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Alpha and Omega

The beginning of our conversation starts with four fundamentals of billiards which are: stance, grip, bridge and stroke. These will be the fundamentals on which we will build our technique.

If we also added aiming and positional game, we would already be little masters of billiards. The more you play billiards and the more you become skillful, the more you will realize that everything in the game is up to these four factors. This is why today we will start with the stance which is the beginning and the end of everything that you do on the pool table.

Stance—part one:

Some time ago I was reading a book about billiards from the famous Robert Byrne, in which he says that there is no ideal stance and that when we look at the top 50 players in the world everybody stands different. To some point I can agree with that, but I think that snooker is a good example to which we should model, and within itself there are less heterogeneous things than in pool.

With this text I will try to introduce some rules about stance.

If we look carefully, we will notice different stances. When we execute a classical shot or a jump shot we don’t stand in the same way. Even when we execute break shot, we don’t stand the same way as we do during the game. That’s why we will divide stances in static and dynamic, and basic and conducted.

What would be static stance? It’s a stance used when executing a shot nothing moves except the back hand. All stances are static except the break stance that has its own characteristics. We will discuss this more when we talk about the break. The basic stance is what we will talk about today because it will help us to perform other stances—for example break shots or jump shots.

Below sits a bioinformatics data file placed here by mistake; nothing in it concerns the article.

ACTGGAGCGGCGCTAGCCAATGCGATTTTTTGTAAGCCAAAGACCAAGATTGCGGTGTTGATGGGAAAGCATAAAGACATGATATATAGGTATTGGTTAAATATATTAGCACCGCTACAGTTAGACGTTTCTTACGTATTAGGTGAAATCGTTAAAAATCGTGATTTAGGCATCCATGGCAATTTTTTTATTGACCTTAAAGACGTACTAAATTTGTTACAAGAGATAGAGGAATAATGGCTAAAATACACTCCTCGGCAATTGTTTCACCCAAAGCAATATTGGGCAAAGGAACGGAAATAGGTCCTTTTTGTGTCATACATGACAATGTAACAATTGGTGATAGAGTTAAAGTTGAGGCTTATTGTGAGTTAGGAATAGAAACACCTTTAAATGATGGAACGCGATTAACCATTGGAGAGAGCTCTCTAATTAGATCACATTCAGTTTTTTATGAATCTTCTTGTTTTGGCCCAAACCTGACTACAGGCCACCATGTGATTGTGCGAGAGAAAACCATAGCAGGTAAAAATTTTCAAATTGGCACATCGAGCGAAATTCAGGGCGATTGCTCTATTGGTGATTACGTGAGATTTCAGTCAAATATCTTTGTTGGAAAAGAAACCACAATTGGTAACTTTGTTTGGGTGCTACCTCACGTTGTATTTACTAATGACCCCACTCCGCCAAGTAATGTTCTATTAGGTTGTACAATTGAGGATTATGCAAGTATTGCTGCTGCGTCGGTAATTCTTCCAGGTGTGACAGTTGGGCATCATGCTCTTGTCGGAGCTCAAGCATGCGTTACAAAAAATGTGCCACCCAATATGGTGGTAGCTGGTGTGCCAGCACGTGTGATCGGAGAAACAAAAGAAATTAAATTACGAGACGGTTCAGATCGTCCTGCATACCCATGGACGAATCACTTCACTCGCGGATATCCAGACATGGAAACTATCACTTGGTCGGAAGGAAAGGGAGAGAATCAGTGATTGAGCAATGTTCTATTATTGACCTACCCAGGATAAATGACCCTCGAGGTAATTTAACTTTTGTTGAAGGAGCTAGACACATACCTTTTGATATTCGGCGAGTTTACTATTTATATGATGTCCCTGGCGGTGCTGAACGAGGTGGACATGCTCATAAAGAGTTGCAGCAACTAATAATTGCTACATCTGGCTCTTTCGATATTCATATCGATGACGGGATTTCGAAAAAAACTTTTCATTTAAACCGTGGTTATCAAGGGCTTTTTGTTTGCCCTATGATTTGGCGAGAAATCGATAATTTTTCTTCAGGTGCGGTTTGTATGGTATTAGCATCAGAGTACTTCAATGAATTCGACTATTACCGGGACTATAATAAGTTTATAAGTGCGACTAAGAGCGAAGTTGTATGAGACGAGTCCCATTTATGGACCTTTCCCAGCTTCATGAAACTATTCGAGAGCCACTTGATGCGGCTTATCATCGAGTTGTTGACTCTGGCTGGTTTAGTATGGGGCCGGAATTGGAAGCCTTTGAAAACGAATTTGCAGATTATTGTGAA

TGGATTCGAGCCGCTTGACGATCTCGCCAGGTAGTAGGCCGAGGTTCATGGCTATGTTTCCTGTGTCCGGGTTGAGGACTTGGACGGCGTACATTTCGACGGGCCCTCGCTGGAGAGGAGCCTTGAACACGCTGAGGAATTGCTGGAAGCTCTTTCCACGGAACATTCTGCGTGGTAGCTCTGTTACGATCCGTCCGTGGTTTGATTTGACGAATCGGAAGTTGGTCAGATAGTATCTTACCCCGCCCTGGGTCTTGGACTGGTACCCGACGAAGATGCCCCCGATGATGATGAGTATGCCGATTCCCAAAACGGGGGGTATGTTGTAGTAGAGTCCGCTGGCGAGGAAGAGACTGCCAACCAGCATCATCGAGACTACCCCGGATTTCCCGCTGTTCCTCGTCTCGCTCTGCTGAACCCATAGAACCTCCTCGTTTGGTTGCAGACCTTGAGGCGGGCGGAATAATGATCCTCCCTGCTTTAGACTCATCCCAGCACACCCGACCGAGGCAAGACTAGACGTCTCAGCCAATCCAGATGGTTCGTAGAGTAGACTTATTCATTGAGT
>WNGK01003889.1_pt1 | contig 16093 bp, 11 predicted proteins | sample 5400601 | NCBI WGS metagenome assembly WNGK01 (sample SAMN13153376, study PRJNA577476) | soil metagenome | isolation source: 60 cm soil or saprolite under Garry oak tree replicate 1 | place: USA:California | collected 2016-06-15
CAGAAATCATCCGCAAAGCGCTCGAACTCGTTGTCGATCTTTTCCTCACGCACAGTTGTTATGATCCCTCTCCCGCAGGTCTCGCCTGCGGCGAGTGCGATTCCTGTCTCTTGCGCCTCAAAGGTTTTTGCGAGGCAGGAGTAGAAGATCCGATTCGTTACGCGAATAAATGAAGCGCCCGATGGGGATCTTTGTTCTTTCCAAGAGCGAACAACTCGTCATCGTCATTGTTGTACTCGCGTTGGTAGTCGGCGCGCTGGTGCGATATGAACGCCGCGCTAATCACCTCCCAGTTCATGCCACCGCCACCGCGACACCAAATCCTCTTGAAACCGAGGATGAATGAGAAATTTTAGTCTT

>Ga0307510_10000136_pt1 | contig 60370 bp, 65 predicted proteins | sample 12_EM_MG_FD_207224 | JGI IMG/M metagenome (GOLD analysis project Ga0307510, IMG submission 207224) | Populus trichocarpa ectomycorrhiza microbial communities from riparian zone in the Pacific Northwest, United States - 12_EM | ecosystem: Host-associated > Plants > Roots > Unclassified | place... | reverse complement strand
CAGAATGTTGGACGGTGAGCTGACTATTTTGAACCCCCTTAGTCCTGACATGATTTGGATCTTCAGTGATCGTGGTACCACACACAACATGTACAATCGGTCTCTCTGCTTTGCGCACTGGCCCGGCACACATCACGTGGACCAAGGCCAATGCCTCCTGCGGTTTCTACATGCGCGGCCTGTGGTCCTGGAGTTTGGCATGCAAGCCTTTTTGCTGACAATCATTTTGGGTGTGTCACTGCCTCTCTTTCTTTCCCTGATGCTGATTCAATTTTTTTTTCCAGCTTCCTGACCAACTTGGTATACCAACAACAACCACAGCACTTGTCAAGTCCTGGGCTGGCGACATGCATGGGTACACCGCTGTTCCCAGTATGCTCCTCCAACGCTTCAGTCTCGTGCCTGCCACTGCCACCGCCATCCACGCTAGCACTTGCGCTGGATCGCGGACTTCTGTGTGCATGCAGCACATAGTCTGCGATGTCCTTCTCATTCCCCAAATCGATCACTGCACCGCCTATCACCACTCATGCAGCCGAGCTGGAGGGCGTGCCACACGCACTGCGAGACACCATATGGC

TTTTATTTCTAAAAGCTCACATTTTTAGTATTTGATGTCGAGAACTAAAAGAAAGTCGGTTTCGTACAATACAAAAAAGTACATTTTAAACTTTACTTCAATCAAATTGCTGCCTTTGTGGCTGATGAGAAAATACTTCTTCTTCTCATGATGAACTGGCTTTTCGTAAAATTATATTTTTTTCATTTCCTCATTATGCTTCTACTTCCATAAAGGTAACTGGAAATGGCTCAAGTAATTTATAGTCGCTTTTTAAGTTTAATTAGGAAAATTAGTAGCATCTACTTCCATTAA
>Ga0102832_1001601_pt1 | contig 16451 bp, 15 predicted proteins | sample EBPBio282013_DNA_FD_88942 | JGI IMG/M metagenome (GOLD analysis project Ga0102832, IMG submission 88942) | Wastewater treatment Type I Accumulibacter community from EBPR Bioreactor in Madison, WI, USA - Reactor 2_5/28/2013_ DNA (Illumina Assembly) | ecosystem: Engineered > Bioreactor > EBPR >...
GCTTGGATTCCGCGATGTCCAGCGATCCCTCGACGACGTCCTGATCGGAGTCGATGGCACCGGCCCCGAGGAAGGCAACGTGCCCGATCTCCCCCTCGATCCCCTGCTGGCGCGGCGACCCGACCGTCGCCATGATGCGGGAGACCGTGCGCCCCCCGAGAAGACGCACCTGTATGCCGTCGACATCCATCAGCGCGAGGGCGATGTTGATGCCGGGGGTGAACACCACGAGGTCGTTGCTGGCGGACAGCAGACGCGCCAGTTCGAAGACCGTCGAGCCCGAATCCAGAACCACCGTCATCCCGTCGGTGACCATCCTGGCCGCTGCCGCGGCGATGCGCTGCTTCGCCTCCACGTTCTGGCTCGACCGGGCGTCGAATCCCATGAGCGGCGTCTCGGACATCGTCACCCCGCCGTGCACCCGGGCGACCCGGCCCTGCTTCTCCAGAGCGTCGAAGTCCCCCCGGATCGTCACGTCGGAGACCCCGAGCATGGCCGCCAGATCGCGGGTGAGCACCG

Basic stance has 3 general and 2 strictly pool elements—tasks.

Basic characteristic of the stance:

 “Beside”

I hope that we all know what “beside” means. If anyone has doubts about the meaning of the word you should automatically stop reading this article and go find out the meaning. Now! 😀

In order to make the ball make contact with the cue ball, the cue ball must be launched in the precise direction. In order for the cue ball to go along that direction, must be shot with the cue in that direction.

Have you noticed that in that last sentence wasn’t about you at all?

The most important thing is the cue, because without its action the balls would be motionless infinitely. So the focus is on the cue, and we as kinetic energy sources stand beside it. Only our eyes and shooting machine stand along with the cue. Eyes, so they could control the aiming and the position of the cue, and arm so it could give the cue straight motion.

Your hips and chest must be away from the cue so it could move freely and so that the back hand which holds the cue could pack when striking the ball without getting the cue off the line of direction.

If the only thing that you remember from today’s story is the word “beside,” you have learned the most important characteristic of the stance—position to the cue, and that is beside.

That’s it for today, we will continue in the next article. 

 

 

Photo: iwishmynamewasmarsha/Flickr

Editor: Dana Gornall

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